Elevation Gain: 3,000 (out and back), 3,400 (loop) if you climb Snowshoe Mountain.
Difficulty. Hikers: 4 (expert). Mountaineers: 2+ (advanced intermediate). Note: Mountaineers are used to difficult approaches, bushwhacking, and navigational challenges and only the approach to Snowshoe Mountain is tricky – the ridge walk to the top is easy and very pleasant.
Fitness: 3 (advanced).
Access. From Loomis, follow the Loomis-Oroville Hwy 2.2 miles north. Turn left on Toats Coulee Road (Road 39), go 7.7 miles. Turn right onto Ninemile Creek Road. For the Disappointment Trailhead, go 0.4 miles up Ninemile Creek Road, turn left, and follow Fourteen Mile Road 5.3 miles to its end (Discover Pass required).
Maps: See our topo maps of the Loomis NRCA: 1) southern map 2) northern map
GPS. Download a GPX file with the waypoints shown on our maps.
- We recommend starting at the Disappointment Trailhead, walking up the Fourteen Mile Trail) 3.7 miles (this is actually a double-track road and then an ATV road). Next follow the Snowshoe Trail (easy at first but very rooty, muddy, and rocky once the trail steepens) to the stream crossing near waypoint G15. Here the trail switches names to the Border Camp Trail (no signage indicates this). We didn’t find the official connection between waypoints G14 and G13 when we did the route, we think the trail follows clockwise around Snowshoe Meadows but, if necessary, wade the marsh in the meadows and pick-up the route again at waypoint G13 — your feet are going to get anyway so don’t let the swamp deter you now. Follow the route shown on the map in a northeasterly direction to Border Monument 106 (near waypoint G10). If climbing Snowshoe Mountain, walk the north ridge a mile to the summit. This is the prettiest part of the route, so do it.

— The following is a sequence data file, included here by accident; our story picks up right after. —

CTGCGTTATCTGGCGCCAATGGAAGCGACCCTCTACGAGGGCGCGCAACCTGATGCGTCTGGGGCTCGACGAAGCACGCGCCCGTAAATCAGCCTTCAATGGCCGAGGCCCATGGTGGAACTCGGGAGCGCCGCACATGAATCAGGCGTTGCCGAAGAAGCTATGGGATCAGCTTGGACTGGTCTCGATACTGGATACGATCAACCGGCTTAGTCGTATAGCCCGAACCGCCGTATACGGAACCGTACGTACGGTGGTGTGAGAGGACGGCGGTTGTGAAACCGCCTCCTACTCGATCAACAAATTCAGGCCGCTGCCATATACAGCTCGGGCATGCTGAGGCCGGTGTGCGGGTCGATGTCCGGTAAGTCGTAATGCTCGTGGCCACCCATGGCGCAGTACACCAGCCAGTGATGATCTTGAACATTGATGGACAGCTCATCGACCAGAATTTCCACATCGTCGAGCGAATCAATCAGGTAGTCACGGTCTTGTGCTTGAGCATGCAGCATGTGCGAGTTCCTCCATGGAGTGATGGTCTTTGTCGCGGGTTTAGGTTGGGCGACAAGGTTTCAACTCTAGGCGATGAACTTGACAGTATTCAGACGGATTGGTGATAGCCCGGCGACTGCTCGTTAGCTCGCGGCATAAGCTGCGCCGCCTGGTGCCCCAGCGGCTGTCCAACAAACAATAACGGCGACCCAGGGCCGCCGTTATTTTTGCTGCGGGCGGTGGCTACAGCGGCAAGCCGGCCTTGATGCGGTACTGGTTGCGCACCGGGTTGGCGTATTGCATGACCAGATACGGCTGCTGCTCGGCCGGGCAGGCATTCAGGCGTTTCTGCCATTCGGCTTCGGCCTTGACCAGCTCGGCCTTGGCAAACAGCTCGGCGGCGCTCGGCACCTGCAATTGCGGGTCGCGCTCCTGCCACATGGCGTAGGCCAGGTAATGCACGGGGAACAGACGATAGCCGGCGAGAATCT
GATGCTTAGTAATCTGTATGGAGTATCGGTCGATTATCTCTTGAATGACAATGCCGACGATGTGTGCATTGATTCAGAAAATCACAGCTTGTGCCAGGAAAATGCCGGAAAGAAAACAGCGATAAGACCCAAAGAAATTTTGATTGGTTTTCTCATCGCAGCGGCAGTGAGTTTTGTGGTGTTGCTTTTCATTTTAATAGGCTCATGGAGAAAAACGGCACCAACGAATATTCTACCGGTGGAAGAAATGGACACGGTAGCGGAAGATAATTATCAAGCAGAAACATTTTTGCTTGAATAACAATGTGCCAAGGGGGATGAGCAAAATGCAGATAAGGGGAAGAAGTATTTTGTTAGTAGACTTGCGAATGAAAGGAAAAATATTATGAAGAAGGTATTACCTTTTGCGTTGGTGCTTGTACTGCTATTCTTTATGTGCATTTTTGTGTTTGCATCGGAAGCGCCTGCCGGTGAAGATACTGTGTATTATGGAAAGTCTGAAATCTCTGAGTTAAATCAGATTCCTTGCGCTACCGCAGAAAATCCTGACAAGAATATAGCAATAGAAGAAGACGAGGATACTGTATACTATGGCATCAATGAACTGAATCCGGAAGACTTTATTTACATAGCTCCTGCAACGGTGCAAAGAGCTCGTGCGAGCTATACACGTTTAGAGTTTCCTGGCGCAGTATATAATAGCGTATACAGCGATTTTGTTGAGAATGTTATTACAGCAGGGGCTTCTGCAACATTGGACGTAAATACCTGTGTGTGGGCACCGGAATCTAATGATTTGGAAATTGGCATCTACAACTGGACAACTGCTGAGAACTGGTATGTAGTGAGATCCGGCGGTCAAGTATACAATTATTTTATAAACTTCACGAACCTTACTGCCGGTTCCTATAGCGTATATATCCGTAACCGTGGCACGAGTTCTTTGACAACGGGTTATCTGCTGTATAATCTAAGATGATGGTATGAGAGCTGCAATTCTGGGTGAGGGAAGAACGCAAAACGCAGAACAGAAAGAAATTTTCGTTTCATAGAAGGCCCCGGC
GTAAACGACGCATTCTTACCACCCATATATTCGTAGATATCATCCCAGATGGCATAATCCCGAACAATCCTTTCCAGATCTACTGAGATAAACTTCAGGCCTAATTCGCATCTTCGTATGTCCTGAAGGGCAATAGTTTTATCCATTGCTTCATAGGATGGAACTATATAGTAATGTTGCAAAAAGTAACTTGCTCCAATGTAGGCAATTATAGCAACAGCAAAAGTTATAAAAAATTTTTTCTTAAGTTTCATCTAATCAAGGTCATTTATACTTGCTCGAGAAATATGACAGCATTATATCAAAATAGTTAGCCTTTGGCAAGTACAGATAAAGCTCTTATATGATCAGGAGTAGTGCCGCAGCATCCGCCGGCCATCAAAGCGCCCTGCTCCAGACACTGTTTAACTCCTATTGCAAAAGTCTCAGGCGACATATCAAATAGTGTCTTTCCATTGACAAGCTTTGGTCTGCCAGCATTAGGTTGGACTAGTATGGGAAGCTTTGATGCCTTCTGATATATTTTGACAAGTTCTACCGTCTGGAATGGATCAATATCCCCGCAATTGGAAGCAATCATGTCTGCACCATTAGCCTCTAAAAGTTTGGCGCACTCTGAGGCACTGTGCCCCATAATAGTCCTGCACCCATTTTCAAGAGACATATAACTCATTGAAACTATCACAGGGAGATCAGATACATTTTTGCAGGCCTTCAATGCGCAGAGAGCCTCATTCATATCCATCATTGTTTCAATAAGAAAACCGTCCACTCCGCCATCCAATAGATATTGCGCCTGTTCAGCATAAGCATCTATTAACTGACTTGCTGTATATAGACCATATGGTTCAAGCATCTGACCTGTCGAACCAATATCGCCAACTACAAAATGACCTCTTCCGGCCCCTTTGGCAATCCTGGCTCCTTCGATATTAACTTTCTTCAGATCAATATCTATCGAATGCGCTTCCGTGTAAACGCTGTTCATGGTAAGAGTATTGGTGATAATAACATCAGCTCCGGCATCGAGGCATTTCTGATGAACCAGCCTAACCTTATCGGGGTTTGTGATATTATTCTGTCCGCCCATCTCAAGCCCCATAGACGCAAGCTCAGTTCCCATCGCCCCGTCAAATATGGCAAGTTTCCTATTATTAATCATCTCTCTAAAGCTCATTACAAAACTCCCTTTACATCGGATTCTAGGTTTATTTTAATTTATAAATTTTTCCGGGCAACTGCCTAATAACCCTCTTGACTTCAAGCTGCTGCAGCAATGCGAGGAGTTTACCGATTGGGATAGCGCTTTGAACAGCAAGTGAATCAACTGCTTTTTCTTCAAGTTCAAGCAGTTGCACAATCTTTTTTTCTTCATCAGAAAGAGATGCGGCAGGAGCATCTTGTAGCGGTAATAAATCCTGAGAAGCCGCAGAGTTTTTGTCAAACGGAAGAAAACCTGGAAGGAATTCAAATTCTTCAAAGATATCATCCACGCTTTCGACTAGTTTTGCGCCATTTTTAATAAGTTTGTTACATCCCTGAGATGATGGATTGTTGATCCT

- The fastest, easiest option is to retrace the route from Border Monument 106 back to the start.